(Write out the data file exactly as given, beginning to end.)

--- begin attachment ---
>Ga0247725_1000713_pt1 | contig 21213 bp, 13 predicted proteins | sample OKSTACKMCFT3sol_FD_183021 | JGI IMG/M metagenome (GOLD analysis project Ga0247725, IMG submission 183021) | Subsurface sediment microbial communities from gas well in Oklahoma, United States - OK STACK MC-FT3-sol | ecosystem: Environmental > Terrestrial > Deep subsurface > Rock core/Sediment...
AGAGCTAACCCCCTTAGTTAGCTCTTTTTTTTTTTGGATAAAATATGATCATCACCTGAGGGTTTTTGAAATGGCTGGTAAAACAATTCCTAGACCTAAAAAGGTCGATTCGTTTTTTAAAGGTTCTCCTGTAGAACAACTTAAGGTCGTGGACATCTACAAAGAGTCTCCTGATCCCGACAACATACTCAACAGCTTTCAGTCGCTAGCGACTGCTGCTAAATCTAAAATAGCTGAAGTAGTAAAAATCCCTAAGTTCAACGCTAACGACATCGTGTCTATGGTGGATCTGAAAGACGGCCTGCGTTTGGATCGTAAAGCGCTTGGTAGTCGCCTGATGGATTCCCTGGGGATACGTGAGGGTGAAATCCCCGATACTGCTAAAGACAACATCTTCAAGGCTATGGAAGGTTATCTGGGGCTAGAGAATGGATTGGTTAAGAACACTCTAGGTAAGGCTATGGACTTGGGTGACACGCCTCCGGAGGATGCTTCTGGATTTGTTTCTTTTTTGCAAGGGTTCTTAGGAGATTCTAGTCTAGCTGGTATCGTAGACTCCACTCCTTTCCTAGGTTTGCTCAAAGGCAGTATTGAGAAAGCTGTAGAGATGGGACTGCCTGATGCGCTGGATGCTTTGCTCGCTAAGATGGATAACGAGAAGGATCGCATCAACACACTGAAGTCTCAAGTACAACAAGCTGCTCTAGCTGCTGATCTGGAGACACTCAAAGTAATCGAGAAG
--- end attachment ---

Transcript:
>Ga0247725_1000713_pt1 | contig 21213 bp, 13 predicted proteins | sample OKSTACKMCFT3sol_FD_183021 | JGI IMG/M metagenome (GOLD analysis project Ga0247725, IMG submission 183021) | Subsurface sediment microbial communities from gas well in Oklahoma, United States - OK STACK MC-FT3-sol | ecosystem: Environmental > Terrestrial > Deep subsurface > Rock core/Sediment...
AGAGCTAACCCCCTTAGTTAGCTCTTTTTTTTTTTGGATAAAATATGATCATCACCTGAGGGTTTTTGAAATGGCTGGTAAAACAATTCCTAGACCTAAAAAGGTCGATTCGTTTTTTAAAGGTTCTCCTGTAGAACAACTTAAGGTCGTGGACATCTACAAAGAGTCTCCTGATCCCGACAACATACTCAACAGCTTTCAGTCGCTAGCGACTGCTGCTAAATCTAAAATAGCTGAAGTAGTAAAAATCCCTAAGTTCAACGCTAACGACATCGTGTCTATGGTGGATCTGAAAGACGGCCTGCGTTTGGATCGTAAAGCGCTTGGTAGTCGCCTGATGGATTCCCTGGGGATACGTGAGGGTGAAATCCCCGATACTGCTAAAGACAACATCTTCAAGGCTATGGAAGGTTATCTGGGGCTAGAGAATGGATTGGTTAAGAACACTCTAGGTAAGGCTATGGACTTGGGTGACACGCCTCCGGAGGATGCTTCTGGATTTGTTTCTTTTTTGCAAGGGTTCTTAGGAGATTCTAGTCTAGCTGGTATCGTAGACTCCACTCCTTTCCTAGGTTTGCTCAAAGGCAGTATTGAGAAAGCTGTAGAGATGGGACTGCCTGATGCGCTGGATGCTTTGCTCGCTAAGATGGATAACGAGAAGGATCGCATCAACACACTGAAGTCTCAAGTACAACAAGCTGCTCTAGCTGCTGATCTGGAGACACTCAAAGTAATCGAGAAG